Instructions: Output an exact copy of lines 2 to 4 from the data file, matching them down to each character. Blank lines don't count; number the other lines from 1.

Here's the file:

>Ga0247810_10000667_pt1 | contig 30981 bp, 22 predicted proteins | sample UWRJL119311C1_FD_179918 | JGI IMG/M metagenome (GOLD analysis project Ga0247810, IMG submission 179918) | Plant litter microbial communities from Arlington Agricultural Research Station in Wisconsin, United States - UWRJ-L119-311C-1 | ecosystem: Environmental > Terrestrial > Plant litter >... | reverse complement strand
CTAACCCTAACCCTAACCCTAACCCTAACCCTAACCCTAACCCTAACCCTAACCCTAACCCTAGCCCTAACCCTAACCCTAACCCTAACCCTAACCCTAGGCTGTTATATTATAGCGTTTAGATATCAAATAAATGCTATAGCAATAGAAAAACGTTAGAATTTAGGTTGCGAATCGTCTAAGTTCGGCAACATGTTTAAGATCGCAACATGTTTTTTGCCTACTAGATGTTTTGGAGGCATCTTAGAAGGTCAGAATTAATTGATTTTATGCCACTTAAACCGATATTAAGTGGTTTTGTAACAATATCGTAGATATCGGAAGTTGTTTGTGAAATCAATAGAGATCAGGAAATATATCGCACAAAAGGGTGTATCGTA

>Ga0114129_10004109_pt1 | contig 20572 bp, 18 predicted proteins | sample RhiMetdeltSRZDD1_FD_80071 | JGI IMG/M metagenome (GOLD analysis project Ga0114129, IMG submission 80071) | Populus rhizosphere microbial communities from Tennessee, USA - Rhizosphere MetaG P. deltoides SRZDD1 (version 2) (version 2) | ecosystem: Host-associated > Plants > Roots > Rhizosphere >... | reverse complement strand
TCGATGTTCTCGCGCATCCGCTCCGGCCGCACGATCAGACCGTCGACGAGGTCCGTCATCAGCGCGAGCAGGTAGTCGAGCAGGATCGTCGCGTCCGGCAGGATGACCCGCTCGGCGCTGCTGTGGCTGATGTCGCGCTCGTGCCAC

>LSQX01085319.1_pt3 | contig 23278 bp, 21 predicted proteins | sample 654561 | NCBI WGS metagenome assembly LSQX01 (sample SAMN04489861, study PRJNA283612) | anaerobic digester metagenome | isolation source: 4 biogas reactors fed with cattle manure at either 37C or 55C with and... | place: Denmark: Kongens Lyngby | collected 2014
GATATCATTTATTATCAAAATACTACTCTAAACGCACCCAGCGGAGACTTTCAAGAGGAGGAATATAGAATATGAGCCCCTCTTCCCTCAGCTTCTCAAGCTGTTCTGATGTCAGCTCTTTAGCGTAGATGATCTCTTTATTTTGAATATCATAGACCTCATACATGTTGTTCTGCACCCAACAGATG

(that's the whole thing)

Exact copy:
CTAACCCTAACCCTAACCCTAACCCTAACCCTAACCCTAACCCTAACCCTAACCCTAACCCTAGCCCTAACCCTAACCCTAACCCTAACCCTAACCCTAGGCTGTTATATTATAGCGTTTAGATATCAAATAAATGCTATAGCAATAGAAAAACGTTAGAATTTAGGTTGCGAATCGTCTAAGTTCGGCAACATGTTTAAGATCGCAACATGTTTTTTGCCTACTAGATGTTTTGGAGGCATCTTAGAAGGTCAGAATTAATTGATTTTATGCCACTTAAACCGATATTAAGTGGTTTTGTAACAATATCGTAGATATCGGAAGTTGTTTGTGAAATCAATAGAGATCAGGAAATATATCGCACAAAAGGGTGTATCGTA

>Ga0114129_10004109_pt1 | contig 20572 bp, 18 predicted proteins | sample RhiMetdeltSRZDD1_FD_80071 | JGI IMG/M metagenome (GOLD analysis project Ga0114129, IMG submission 80071) | Populus rhizosphere microbial communities from Tennessee, USA - Rhizosphere MetaG P. deltoides SRZDD1 (version 2) (version 2) | ecosystem: Host-associated > Plants > Roots > Rhizosphere >... | reverse complement strand
TCGATGTTCTCGCGCATCCGCTCCGGCCGCACGATCAGACCGTCGACGAGGTCCGTCATCAGCGCGAGCAGGTAGTCGAGCAGGATCGTCGCGTCCGGCAGGATGACCCGCTCGGCGCTGCTGTGGCTGATGTCGCGCTCGTGCCAC